Valenti's reference to an appeal from an order is not without significance.   Even if some later act of the trial court is appealable, this does not permit the People to reach back and request review of a prior nonappealable order.  (See People v. Glaser (1965) 238 Cal.App.2d 819, 821, 48 Cal.Rptr. 427.)   The prosecution argues “pendant jurisdiction” permits review on this issue because the sentences are appealable.   The argument is unconvincing and made without citation to authority.   To so hold would destroy the statutory scheme embodied in section 1238.  “[T]he Legislature has struck a delicate balance in ‘choosing with some precision the situations' in which the People may appeal;  therefore, the courts should not stretch the statutory language of Penal Code section 1238 to include situations beyond the statute's manifest meaning.  [Citation.]”  (People v. Mendevil (1978) 81  Cal.App.3d 84, 87, fn. omitted, 146 Cal.Rptr. 65.)   The trial court's failure to order probation reports is not properly before this court for review.

II

Whether the sentences are appealable presents a more complex question.   The People assert an appeal properly lies pursuant to section 1238, subdivisions (a)(5) and (a)(6).

 Where a court imposes sentence but stays its execution pursuant to section 654,11 an appeal lies from the stay as an “order made after judgment” under section 1238, subdivision (a)(5).  (People v. Mendevil, supra, 81 Cal.App.3d 84, 87–88, 146 Cal.Rptr. 65;  see also People v. Perez (1979) 23 Cal.3d 545, 549, fn. 2, 153 Cal.Rptr. 40, 591 P.2d 63;  People v. Holly (1976) 62 Cal.App.3d 797, 801–802, 133 Cal.Rptr. 331.)   But here the court did not impose sentence and stay execution;  it stayed imposition of sentence.   Since the sentence is the judgment (Stephens v. Toomey (1959) 51 Cal.2d 864, 869–870, 338 P.2d 182;  see also People v. Orrante (1962) 201 Cal.App.2d 553, 556, 20 Cal.Rptr. 480;  People v. Chapman (1921) 55 Cal.App. 192, 194, 203 P. 126), a section 654 or other stay where no sentence is imposed cannot be an “order made after judgment.”

The People argue, in essence, the sentences on the charges and enhancements must be viewed in the aggregate for the purpose of appealability.   Because the court had already imposed sentences on the unstayed robbery charge and weapons enhancement, so the argument goes, the stays were “orders made after judgment” because there were sentences, and thus judgments, on the unstayed charge, or in the case of Eberhardt, charges and enhancement.

While creative, the argument does not withstand analysis.   The People rely on Perez, Mendevil and Holly, but none of them supports the proposition a stay is an “order made after judgment” even where imposition of sentence has been suspended simply because sentence has been imposed previously on another count or other counts.12  In addition, the People's position would render appealability dependent upon chronological fortuities in the pronouncement of judgment.   Should the court first suspend imposition of sentence on one or more counts and then impose an unstayed sentence on  another count, the stay would not be appealable under section 1238, subdivision (a)(5) if the logic of the People's position is adopted.   The question of appealability should not be resolved based on the sequence in which judgment is pronounced.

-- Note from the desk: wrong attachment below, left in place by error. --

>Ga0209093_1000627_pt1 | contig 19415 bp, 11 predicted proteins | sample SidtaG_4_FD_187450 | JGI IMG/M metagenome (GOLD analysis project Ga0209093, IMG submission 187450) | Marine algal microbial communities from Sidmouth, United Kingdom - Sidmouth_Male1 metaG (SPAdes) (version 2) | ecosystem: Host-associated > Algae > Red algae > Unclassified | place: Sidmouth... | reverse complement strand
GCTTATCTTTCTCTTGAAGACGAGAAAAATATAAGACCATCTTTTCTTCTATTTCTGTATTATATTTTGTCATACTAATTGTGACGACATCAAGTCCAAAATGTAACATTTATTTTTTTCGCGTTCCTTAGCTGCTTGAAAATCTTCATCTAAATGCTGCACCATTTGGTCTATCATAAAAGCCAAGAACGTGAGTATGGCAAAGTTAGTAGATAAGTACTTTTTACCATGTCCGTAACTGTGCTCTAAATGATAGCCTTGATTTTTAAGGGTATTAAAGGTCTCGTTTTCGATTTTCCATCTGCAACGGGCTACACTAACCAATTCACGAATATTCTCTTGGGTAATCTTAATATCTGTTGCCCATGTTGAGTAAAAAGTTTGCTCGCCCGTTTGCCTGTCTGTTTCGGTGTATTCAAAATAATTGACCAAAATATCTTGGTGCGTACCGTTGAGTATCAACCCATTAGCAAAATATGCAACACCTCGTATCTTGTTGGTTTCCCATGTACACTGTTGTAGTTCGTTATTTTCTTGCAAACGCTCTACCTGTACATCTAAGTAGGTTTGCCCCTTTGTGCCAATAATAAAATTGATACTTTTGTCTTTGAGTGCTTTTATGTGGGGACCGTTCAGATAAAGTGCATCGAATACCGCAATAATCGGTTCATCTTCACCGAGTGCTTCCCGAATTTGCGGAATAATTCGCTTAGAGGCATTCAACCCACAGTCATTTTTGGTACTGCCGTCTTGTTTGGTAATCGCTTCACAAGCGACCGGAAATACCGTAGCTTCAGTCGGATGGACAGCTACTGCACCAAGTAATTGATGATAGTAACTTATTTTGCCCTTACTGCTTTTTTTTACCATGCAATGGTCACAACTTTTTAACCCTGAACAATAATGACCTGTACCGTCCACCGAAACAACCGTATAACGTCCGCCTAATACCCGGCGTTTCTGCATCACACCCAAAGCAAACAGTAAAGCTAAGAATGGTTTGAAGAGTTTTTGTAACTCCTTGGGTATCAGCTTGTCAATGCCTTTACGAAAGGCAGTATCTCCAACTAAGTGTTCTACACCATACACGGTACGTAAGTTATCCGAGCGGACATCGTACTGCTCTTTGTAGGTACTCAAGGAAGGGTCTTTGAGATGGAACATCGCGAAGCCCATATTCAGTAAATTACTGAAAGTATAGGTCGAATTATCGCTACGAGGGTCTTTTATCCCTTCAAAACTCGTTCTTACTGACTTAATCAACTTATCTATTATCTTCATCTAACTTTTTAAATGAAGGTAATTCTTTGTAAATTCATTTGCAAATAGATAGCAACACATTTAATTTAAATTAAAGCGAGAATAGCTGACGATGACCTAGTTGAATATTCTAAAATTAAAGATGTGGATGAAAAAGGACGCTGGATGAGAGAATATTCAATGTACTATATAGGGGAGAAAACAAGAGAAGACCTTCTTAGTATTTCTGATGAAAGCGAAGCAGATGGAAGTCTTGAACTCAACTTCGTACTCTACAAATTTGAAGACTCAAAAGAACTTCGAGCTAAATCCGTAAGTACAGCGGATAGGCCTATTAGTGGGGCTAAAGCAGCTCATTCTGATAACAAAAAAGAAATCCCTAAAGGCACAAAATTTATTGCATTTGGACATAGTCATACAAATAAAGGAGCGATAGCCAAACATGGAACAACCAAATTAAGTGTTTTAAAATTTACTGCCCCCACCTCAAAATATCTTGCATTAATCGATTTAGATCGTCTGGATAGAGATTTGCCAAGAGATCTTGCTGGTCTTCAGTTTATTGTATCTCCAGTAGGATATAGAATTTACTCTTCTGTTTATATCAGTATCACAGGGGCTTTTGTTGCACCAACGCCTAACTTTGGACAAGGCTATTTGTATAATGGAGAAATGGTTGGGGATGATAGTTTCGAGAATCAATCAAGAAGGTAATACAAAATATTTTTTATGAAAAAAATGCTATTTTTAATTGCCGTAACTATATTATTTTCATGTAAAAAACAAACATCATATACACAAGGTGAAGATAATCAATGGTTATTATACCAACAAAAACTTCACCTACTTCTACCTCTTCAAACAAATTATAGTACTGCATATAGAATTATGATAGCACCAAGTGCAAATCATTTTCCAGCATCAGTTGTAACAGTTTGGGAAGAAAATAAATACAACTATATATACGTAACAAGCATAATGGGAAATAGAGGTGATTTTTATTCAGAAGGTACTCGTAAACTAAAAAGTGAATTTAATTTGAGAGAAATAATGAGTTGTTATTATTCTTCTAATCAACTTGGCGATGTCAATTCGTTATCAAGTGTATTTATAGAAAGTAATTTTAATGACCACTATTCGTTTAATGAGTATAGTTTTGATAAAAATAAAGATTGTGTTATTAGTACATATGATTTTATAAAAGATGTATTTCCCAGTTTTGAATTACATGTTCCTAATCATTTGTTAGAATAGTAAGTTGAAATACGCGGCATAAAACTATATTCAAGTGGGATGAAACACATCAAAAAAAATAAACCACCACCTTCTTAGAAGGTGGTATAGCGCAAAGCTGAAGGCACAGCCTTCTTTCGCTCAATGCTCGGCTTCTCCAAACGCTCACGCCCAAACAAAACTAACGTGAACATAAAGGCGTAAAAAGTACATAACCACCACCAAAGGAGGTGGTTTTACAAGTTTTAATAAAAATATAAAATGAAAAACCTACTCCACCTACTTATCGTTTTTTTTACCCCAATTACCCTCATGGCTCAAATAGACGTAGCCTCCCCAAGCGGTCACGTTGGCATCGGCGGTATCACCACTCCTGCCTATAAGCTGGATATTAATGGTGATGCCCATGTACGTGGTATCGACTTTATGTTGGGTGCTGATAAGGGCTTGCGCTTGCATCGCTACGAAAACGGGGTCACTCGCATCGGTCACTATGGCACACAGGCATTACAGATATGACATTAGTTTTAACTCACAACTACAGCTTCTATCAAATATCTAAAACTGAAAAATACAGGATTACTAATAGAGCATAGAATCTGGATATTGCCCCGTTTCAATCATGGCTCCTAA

The cases addressing appealability under section 1238, subdivision (a)(5) where the People contest a grant of probation, also undermine the People's position.   If the grant of probation comes after execution of sentence is suspended, the order is appealable under that particular subdivision.   (People v. Villegas (1971) 14 Cal.App.3d 700, 703, fn. 2, 92 Cal.Rptr. 663; 13  People v. Superior Court (Leslie) (1953) 118 Cal.App.2d 700, 258 P.2d 1087.)   But where imposition of sentence is suspended before the probation order, there is no “order made after judgment” and hence no appeal (People v. LaFave (1979) 92 Cal.App.3d 826, 829, 156 Cal.Rptr. 63;  People v. Orrante, supra, 201 Cal.App.2d 553, 556, 20 Cal.Rptr. 480);  the People must seek relief by a petition for an extraordinary writ.  (People v. Superior Court (Guerrero) (1962) 199 Cal.App.2d 303, 305, 18 Cal.Rptr. 557.)

In summary, a stay is appealable after execution of sentence is suspended on the stayed count.   But stays are not “order[s] made after judgment” where sentence is never imposed on the counts stayed.   To hold otherwise would stretch the statutory language beyond its manifest meaning.  (People v. Mendevil, supra, 81 Cal.App.3d 84, 87, 146 Cal.Rptr. 65.)   No appeal lies under section 1238, subdivision (a)(5).

III

Appealability under section 1238, subdivision (a)(6) presents a complex issue, which emanates from an ambiguity in the statute itself.   As it applies here, subdivision (a)(6) permits an appeal from “[a]n order modifying the verdict or finding by reducing the degree of ․ the punishment imposed․”